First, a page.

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Health workers found to be among those most at risk.

What is latex? Natural rubber latex is a natural substance produced by the Hevea Brasiliensis (rubber) tree. It is used in thousands of household, industrial and medical products. Natural rubber latex is composed of many different types of natural protei ns. A number of chemicals are added during process, most of which are removed in the washing process during the final production of a latex product.

What are latex allergies? An allergic reaction is an acquired, abnormal response of the body's immune system to a substance (in this case latex) which does not normally cause a reaction.

Latex is harmless to most people. But for some, like other things in nature such as shellfish, bee stings and peanuts, it can cause health problems.

There are two main types of allergic reaction - Type One: a reaction to the latex protein, a natural component of rubber and Type Two: a reaction to the chemicals used in processing the natural rubber products.

In all, there are three types of reactions to latex. These are:

Irritation: This presents as a dryness or cracking of the skin in areas exposed to gloves. This tends to be chronic although improves during periods when the glove is not worn and is a non-allergic reaction.

Delayed hypersensitivity - type four: This sensitisation is caused by an allergy to the accelerating agents used in manufacturing latex. Symptoms include swelling of the skin, redness, itching, cracking and thickening of the skin.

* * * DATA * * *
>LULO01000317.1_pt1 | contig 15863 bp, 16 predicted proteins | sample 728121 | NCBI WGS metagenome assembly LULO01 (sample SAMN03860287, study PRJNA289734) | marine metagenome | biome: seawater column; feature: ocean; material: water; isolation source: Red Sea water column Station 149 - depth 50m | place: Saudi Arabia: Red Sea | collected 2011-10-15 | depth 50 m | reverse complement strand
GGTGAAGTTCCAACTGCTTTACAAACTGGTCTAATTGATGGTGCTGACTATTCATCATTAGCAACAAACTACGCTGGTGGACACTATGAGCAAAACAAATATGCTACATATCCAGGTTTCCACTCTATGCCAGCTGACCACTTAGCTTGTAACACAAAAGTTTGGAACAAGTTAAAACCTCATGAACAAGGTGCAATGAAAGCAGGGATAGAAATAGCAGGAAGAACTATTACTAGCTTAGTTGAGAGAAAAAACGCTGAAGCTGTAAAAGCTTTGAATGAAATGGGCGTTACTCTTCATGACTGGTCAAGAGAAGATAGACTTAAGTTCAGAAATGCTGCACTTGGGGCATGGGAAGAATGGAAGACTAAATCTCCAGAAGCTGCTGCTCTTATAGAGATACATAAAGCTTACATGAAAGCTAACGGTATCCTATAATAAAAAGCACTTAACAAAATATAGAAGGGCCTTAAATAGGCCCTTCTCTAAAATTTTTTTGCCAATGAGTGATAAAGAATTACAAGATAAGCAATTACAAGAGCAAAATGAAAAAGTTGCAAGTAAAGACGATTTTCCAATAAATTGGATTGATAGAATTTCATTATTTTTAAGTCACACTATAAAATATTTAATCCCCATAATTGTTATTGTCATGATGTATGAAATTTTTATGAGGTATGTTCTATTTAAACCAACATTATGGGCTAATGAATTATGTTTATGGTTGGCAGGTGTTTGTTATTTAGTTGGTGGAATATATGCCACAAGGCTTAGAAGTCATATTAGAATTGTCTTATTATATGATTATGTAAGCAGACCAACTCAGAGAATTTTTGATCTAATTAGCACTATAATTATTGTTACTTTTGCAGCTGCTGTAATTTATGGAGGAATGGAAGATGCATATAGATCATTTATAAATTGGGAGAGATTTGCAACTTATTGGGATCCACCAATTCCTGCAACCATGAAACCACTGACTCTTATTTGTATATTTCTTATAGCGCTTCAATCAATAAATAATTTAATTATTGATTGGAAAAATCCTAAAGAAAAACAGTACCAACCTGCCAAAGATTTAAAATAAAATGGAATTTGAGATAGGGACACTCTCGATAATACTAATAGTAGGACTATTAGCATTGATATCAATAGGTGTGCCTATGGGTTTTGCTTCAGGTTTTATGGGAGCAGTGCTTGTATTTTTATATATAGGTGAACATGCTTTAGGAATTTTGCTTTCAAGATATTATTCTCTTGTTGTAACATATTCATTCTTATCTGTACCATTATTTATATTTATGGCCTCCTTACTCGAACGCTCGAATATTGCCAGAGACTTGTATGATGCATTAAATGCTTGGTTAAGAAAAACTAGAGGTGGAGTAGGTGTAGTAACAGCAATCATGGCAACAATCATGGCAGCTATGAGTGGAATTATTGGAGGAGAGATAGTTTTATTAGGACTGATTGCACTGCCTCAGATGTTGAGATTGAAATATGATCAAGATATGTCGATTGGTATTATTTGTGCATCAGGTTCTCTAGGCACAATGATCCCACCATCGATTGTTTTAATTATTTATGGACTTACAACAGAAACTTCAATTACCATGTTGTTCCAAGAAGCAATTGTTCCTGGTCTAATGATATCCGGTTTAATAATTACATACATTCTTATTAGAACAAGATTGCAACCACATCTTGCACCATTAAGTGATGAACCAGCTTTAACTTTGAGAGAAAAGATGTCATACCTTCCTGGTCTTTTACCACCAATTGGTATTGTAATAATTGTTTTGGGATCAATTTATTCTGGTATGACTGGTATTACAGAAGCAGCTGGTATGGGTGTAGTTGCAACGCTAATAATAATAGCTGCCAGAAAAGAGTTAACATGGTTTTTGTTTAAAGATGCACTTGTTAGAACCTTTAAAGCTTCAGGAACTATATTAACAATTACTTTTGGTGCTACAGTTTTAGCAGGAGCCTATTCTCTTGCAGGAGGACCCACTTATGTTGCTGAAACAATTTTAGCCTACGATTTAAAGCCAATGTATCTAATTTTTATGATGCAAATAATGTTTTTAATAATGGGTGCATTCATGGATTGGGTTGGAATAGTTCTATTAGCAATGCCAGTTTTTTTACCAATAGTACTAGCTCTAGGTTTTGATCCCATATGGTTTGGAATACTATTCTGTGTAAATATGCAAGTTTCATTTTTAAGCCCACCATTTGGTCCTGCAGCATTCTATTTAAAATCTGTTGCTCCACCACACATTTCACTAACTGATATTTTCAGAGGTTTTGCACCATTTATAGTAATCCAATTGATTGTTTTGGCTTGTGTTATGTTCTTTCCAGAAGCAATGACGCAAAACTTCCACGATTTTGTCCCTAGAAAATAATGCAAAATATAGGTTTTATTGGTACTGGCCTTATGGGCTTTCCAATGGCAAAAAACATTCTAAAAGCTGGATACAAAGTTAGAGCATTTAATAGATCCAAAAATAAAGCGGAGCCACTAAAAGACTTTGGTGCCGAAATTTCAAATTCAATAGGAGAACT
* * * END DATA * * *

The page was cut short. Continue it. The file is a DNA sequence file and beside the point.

Immediate hypersensitivity - type one: This is a response to the naturally occurring proteins found in natural rubber. Symptoms include itching of the skin, hives similar to nettle rash on exposed skin; runny nose; itching of the eyes and nose; watery ey es with possible wheezing or breathlessness or asthma. Although anaphylaxis - a severe and life-threatening reaction - is rare, it can occur.

Who is at risk? Health care workers such as physicians, nurses, dentists, operating room employees, lab technicians and others who frequently wear latex gloves.

They can grow allergic to proteins in the latex. These can be made worse by the use of powder. The latex protein fastens itself to the powder and can become airborne as the gloves are taken on and off.

How many things contain latex? A lot. Balloons, balls, t-shirt slogans, computer mouse mats, condoms, rubber gloves and sneakers contain latex. Other examples include disposable nappies and the elastic on underwear.

For information on latex allergy, contact the UK Latex Allergy Support Group at PO Box 36, Cheltenham, GL52 4WY.
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Publication:Sunday Mercury (Birmingham, England)
Date:Jun 21, 1998
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